Where are the fruit preserves and what are they? This is the question the curators pose in the short text accompanying the exhibition. For more than ten years now they have been running Painting Studio V in the Academy of Fine Arts in Katowice. As they both point out, the main impulse to create the exhibition in Zielona Góra was a critical comment coming from one of the Professors of the Academy in Katowice. As he stated with certain malice, the only thing you can learn in the Studio of Tobis and Kowynia is where fruit preserves are. The artists not only used this opinion as a basis for designing an exhibition, but also created an idea that every artist is constantly seeking these fruit preserves in his artistic output by undertaking individual strategies for recognizing and locating them. The strategies materialized at the exhibition present particular images, object-based works and videos created by students and graduates of the Academy of Fine Arts in Katowice.
Just at the beginning of the broadcast two works shown as the first at the exhibition captured my attention. I refer to the artistic output of Karolina Konopka, who for this event prepared Patriotic Confectionary Product and a video entitled The Last Temptation of Snake. During the guided tour shared by the gallery I could take a closer look at the presented confectionary object-based work, unfortunately however only 20 seconds with no description were available from the 8-minute long film. The guide explained that the tour was recorded in a hurry and assured that this short excerpt basically reflected the whole video. As recipients we can only take the word of the director of BWA gallery for it. It is a pity, though, that the gallery didn’t provide any comment or a reference that would send the audience off to the full film by Konopka. It seems that thanks to a small curatorial elaboration the video presented at the exhibition would become more clear and thus closer to the recipient.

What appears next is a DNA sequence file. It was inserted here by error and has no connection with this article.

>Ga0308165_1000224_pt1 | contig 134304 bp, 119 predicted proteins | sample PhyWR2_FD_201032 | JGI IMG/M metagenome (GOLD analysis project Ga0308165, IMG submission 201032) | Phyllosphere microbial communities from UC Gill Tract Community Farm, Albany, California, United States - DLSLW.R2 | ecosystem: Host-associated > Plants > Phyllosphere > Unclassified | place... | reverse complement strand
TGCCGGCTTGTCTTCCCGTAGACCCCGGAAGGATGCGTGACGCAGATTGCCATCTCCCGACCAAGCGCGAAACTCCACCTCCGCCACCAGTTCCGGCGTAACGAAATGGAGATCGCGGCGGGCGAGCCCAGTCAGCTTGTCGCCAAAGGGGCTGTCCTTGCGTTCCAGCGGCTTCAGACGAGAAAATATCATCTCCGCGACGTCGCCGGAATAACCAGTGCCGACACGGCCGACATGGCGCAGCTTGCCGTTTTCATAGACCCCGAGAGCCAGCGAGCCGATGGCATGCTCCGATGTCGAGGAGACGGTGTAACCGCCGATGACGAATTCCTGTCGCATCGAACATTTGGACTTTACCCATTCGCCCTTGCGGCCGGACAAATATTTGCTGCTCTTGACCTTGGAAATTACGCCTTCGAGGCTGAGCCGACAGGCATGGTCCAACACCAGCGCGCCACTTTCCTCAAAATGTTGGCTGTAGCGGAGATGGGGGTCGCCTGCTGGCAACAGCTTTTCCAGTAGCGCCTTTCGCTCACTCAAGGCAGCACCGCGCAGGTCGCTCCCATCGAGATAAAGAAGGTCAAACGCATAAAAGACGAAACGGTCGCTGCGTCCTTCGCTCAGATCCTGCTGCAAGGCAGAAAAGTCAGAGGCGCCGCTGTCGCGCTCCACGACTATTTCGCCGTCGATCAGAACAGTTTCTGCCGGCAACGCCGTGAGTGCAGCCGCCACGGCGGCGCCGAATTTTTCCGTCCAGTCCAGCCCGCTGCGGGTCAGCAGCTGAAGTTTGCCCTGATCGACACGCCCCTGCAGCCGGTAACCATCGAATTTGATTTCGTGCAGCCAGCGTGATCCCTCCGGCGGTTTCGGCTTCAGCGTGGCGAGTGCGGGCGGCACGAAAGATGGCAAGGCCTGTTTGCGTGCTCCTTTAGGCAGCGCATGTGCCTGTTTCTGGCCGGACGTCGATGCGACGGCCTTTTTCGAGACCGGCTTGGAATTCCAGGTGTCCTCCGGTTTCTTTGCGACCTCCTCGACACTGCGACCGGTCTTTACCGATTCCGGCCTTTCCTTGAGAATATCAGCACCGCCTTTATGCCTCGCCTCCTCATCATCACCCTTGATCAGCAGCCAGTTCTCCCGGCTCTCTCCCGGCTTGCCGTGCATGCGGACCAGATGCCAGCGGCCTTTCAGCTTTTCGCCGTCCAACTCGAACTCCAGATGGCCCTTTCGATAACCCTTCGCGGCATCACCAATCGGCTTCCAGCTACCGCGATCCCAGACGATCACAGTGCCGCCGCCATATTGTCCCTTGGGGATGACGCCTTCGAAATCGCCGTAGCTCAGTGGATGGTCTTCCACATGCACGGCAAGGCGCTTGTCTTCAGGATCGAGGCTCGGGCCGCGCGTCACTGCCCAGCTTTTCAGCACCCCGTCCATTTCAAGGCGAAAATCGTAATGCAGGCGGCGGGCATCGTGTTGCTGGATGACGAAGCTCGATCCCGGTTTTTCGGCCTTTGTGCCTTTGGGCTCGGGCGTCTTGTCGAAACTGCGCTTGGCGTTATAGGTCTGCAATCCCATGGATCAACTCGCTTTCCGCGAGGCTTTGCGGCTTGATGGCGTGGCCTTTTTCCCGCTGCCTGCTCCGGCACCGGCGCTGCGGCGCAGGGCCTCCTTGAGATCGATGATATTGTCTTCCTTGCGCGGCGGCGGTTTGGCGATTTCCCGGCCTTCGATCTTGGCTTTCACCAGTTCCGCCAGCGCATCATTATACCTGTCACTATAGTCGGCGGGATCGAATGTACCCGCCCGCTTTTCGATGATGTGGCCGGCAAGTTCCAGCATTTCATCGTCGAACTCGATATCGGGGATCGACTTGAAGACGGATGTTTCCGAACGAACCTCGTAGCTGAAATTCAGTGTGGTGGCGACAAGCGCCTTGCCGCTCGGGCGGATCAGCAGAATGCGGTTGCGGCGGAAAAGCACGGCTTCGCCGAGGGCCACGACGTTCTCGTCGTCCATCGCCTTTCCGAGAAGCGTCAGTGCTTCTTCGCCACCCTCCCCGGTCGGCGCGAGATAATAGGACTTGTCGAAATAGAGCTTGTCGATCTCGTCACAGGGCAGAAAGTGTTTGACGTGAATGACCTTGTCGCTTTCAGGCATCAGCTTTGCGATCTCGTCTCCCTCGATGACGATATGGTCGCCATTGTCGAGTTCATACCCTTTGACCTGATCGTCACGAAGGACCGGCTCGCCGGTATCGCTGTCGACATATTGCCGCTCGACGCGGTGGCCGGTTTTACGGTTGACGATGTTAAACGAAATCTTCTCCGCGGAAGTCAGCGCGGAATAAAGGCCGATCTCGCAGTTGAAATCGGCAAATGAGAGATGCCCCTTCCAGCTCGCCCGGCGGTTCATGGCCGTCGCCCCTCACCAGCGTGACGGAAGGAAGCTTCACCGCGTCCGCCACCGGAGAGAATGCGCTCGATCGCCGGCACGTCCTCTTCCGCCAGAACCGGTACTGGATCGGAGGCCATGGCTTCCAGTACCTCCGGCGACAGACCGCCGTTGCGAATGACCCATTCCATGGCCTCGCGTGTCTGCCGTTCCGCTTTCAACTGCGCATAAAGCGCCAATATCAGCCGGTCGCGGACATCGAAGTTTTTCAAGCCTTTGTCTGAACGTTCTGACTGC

The substantial restraint of the guide is visible also during further demonstration of the exhibition’s content. It concerns not only art itself, but the authors as well. I refer particularly to the next project entitled The Holy Grail of Painting. I suspect that the curators’ choice to display the work on a decorative pedestal was intentional. The title itself indicates that we deal with a message explicitly referring to the concept and form of the sacred artefact often present in Arthurian legends. To that mythical object desired by archaeologists, researchers, clergymen and, as it turns out, by painters. As the consequence of the quotation and due to locating the work on a platform the project demands attention and a commentary. However, we don’t learn anything about the creators’ idea, the origin or even the authors. The guide only mentions that The Holy Grail of Painting came into being thanks to a joint action of artists. Unfortunately, it isn’t indicated what action or what artists precisely. The simplified manner of describing the work moves away from it, while omitting the authors of an object-based work is shallow and shows disrespect for the artists.